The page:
Ten days ago, I announced the four pillars of our plan to transform productivity and make the UK one of the most prosperous countries in Europe. They all begin with the letter “e”, to help Opposition Members remember them easily: an enterprise economy with low taxation; world-class education and skills; high levels of employment, to reduce our dependence on migration; and growth spread everywhere, from South West Surrey to Leeds to Chorley.
Does the Chancellor recognise that it is his responsibility to deliver what people want, which is a fair tax system where everybody plays by the same rules? Will he disclose how many Government Ministers have personally benefited from non-dom tax status over the years, and how many have used overseas offshore trusts to reduce the taxes that they owe Britain?
I can tell the hon. Lady that, since 2010, no Member of Parliament has been allowed to benefit from non-dom status.
I thank my right hon. Friend for her question. The pillar two rules mean that large companies—these are defined as businesses with revenues of €750 million or more—are subject to a top-up tax if the profits that they make are not subject to at least a 15% tax. The reason that the international community is coming together to draw up these rules is precisely to do with the new shape that all our economies are taking, with international businesses spreading out around the world. We are trying to find a way to ensure that those very profitable businesses pay their fair share of tax.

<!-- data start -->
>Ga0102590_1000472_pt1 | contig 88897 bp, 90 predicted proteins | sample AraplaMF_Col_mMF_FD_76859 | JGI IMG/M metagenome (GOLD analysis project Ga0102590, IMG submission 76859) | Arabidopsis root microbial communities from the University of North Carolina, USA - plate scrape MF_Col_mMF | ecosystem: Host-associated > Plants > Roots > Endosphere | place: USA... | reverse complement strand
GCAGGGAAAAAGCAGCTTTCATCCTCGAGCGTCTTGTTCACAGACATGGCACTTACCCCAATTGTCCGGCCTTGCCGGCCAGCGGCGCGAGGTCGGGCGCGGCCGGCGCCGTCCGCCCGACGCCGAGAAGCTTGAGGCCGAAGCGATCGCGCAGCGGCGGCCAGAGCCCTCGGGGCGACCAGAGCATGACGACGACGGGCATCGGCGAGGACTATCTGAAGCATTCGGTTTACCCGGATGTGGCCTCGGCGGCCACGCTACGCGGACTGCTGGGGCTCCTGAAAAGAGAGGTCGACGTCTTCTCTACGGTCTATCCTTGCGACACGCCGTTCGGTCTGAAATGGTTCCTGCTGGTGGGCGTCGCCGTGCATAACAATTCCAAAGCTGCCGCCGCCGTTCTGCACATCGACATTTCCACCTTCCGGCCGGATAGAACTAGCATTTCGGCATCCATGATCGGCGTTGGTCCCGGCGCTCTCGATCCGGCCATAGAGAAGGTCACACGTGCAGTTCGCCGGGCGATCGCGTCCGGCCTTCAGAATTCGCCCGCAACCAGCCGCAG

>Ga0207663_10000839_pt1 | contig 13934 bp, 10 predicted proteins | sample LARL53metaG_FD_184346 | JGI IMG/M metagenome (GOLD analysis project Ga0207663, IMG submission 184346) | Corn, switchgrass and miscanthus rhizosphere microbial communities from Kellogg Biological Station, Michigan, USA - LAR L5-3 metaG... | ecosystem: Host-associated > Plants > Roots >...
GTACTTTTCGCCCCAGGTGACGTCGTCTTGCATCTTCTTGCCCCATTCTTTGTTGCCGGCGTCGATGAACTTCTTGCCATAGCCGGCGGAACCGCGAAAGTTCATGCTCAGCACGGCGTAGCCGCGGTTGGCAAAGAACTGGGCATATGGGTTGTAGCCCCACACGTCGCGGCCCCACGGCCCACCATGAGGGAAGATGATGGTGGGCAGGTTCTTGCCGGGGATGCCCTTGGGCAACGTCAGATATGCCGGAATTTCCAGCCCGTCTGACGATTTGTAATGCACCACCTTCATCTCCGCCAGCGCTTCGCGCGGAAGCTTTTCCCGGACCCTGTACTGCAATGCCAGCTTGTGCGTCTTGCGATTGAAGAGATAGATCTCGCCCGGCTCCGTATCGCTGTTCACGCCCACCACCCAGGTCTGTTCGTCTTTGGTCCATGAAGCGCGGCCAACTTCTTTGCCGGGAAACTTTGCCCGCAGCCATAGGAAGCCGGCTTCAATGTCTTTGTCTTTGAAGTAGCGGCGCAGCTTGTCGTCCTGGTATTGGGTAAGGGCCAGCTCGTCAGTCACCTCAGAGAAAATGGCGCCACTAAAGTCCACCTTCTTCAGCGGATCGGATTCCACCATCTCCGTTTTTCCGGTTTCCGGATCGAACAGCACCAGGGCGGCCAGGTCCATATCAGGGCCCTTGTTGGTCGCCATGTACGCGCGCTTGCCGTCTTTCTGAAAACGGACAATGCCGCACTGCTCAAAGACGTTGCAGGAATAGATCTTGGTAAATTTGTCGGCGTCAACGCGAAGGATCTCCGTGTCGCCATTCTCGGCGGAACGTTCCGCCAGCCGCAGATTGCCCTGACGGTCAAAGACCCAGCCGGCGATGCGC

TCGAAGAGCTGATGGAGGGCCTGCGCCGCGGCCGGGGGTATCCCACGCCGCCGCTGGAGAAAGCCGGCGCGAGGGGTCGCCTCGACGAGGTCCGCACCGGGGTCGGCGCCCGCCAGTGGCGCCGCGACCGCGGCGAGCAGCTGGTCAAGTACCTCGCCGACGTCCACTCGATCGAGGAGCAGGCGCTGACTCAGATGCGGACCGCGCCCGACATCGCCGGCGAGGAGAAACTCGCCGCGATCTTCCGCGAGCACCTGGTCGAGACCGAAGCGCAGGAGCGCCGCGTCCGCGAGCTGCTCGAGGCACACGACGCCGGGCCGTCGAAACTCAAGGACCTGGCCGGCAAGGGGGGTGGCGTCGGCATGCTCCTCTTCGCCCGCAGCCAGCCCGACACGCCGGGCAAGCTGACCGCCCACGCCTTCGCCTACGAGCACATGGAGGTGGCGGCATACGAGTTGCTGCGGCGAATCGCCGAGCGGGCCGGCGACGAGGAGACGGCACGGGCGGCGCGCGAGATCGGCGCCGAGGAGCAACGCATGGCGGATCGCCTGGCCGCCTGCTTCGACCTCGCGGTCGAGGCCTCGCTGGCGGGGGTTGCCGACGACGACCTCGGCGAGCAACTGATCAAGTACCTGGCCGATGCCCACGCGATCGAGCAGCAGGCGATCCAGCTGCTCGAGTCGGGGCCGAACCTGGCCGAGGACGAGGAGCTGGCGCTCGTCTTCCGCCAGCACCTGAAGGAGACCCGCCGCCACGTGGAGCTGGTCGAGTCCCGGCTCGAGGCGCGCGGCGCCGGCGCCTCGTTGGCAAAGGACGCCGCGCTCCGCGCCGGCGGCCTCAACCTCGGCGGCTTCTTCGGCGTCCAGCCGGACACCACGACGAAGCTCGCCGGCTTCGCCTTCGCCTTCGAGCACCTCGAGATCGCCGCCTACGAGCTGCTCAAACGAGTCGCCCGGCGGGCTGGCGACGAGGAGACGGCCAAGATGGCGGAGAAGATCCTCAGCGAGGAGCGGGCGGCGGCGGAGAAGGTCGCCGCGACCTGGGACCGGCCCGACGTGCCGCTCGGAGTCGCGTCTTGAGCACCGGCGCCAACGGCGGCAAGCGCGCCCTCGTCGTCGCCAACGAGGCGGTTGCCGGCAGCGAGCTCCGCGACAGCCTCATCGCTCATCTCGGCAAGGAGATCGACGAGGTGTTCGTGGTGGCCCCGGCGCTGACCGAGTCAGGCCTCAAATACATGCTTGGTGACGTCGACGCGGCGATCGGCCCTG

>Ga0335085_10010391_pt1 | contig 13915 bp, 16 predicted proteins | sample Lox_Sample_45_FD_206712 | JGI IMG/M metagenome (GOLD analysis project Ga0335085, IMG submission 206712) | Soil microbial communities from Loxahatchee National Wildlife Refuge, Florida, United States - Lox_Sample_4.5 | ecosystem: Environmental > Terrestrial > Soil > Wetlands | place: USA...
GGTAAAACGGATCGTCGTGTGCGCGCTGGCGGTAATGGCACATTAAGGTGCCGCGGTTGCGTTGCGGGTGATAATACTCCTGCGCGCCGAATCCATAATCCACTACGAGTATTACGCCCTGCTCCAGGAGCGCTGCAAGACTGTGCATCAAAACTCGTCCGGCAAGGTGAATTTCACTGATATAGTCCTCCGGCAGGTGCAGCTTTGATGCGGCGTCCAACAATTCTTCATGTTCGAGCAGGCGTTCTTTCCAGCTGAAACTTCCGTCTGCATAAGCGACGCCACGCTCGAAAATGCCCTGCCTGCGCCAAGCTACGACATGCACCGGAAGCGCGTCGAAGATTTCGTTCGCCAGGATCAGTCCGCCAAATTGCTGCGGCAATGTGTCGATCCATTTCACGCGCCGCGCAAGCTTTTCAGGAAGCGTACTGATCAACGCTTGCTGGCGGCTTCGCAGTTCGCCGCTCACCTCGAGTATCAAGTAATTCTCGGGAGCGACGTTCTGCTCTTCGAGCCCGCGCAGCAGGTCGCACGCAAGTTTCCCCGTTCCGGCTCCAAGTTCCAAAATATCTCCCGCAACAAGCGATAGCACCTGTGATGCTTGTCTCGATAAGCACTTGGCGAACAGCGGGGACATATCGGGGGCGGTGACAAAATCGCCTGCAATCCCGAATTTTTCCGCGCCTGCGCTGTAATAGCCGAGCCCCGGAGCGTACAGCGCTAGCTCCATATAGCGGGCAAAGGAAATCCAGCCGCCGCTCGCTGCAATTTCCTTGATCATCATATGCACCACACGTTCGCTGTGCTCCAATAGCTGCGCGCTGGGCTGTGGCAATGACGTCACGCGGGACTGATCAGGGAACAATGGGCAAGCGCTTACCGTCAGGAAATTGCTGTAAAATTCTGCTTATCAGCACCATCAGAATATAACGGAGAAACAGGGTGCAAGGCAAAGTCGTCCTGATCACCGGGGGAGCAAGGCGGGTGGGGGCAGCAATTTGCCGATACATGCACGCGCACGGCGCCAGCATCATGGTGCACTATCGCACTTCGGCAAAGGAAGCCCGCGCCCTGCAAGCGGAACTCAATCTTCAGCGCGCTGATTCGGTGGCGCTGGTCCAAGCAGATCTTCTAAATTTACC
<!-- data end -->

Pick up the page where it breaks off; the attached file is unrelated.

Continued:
I call the shadow Chancellor of the Exchequer.
Last week, Shell announced profits of £32 billion, the highest in its 115-year history. Today, BP announced profits of £23 billion, the highest in its history. Meanwhile, in April, energy bills for households will go up by £500. The cost of living crisis is far from over, so will the Government follow our lead and impose a proper windfall tax to keep people’s energy bills down.
I am glad that the right hon. Lady asked about windfall taxes, because our plans raise more money than she was advocating in the autumn, and they are also balanced and fair. Anything higher will stop investment, increase dependence on Putin and increase energy prices. I am afraid that it is more clean energy with the Conservatives and more expensive bills with Labour.